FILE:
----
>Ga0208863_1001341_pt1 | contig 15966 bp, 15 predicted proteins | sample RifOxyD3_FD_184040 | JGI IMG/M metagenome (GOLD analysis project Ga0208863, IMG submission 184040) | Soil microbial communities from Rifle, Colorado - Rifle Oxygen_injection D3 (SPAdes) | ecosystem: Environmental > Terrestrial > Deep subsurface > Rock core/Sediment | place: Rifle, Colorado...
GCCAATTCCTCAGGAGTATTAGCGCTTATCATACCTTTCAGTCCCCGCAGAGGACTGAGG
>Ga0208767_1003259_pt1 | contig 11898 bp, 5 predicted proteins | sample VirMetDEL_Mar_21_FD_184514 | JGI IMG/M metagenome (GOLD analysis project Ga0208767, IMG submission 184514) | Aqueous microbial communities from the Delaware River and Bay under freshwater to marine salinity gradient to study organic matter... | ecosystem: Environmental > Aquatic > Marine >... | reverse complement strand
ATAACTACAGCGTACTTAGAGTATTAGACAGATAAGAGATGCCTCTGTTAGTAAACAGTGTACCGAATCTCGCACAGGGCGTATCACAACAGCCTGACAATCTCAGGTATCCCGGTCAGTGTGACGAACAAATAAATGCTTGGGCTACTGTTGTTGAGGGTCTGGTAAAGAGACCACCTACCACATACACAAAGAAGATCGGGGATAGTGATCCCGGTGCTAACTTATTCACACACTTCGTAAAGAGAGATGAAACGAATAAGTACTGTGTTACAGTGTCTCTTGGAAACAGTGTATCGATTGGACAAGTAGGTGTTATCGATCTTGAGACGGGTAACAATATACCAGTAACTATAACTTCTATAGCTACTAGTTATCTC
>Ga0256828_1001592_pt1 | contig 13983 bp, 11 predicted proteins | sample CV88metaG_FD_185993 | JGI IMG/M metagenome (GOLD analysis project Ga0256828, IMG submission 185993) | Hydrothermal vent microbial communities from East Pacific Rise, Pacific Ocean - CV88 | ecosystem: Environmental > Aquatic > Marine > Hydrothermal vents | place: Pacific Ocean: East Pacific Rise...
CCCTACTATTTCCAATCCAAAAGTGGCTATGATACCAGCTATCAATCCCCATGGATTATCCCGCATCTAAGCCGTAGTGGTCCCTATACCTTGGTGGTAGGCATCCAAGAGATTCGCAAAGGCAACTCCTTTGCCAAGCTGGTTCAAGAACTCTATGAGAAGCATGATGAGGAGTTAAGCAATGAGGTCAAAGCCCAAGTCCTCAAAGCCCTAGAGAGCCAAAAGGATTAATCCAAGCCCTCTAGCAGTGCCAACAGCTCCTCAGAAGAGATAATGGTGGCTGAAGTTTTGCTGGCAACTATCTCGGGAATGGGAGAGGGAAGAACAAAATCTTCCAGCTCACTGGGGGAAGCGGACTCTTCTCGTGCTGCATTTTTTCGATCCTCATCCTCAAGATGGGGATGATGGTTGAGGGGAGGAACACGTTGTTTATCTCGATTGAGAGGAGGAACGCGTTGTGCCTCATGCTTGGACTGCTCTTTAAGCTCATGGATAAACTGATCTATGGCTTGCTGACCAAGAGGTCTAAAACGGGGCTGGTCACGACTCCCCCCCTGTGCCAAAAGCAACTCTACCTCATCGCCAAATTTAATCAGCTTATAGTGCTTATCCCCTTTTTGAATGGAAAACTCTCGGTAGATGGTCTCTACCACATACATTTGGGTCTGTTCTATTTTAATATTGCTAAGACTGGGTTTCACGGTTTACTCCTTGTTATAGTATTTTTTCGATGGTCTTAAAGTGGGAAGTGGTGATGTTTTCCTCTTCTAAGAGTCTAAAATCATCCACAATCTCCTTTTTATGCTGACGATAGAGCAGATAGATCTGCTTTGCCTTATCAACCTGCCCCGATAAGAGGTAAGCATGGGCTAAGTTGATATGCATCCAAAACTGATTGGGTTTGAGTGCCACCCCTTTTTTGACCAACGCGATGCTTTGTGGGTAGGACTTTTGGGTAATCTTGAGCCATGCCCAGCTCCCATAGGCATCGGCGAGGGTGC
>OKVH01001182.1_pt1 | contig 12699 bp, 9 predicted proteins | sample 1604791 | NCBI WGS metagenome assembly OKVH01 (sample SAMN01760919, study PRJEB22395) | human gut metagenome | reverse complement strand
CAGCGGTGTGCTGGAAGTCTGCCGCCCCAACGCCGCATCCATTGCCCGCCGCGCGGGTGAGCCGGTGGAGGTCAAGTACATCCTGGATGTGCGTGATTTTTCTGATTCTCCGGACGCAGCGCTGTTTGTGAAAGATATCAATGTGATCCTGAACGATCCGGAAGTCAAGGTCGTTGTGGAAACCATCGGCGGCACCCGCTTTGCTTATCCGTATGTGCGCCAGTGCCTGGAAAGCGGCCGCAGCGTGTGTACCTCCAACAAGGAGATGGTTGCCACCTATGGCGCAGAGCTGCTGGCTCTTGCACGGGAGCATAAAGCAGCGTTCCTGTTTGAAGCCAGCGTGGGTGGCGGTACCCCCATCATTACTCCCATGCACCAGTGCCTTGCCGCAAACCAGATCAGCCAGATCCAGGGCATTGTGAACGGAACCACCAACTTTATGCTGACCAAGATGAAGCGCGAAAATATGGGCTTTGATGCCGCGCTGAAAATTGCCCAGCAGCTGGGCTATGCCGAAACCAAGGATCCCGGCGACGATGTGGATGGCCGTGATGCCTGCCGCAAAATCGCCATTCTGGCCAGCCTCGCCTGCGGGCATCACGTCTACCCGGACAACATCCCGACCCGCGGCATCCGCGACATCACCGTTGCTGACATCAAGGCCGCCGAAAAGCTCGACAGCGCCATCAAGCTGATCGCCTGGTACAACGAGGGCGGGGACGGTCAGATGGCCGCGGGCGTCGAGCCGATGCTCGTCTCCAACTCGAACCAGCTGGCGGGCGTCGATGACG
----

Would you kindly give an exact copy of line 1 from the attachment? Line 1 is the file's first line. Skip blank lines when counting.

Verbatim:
>Ga0208863_1001341_pt1 | contig 15966 bp, 15 predicted proteins | sample RifOxyD3_FD_184040 | JGI IMG/M metagenome (GOLD analysis project Ga0208863, IMG submission 184040) | Soil microbial communities from Rifle, Colorado - Rifle Oxygen_injection D3 (SPAdes) | ecosystem: Environmental > Terrestrial > Deep subsurface > Rock core/Sediment | place: Rifle, Colorado...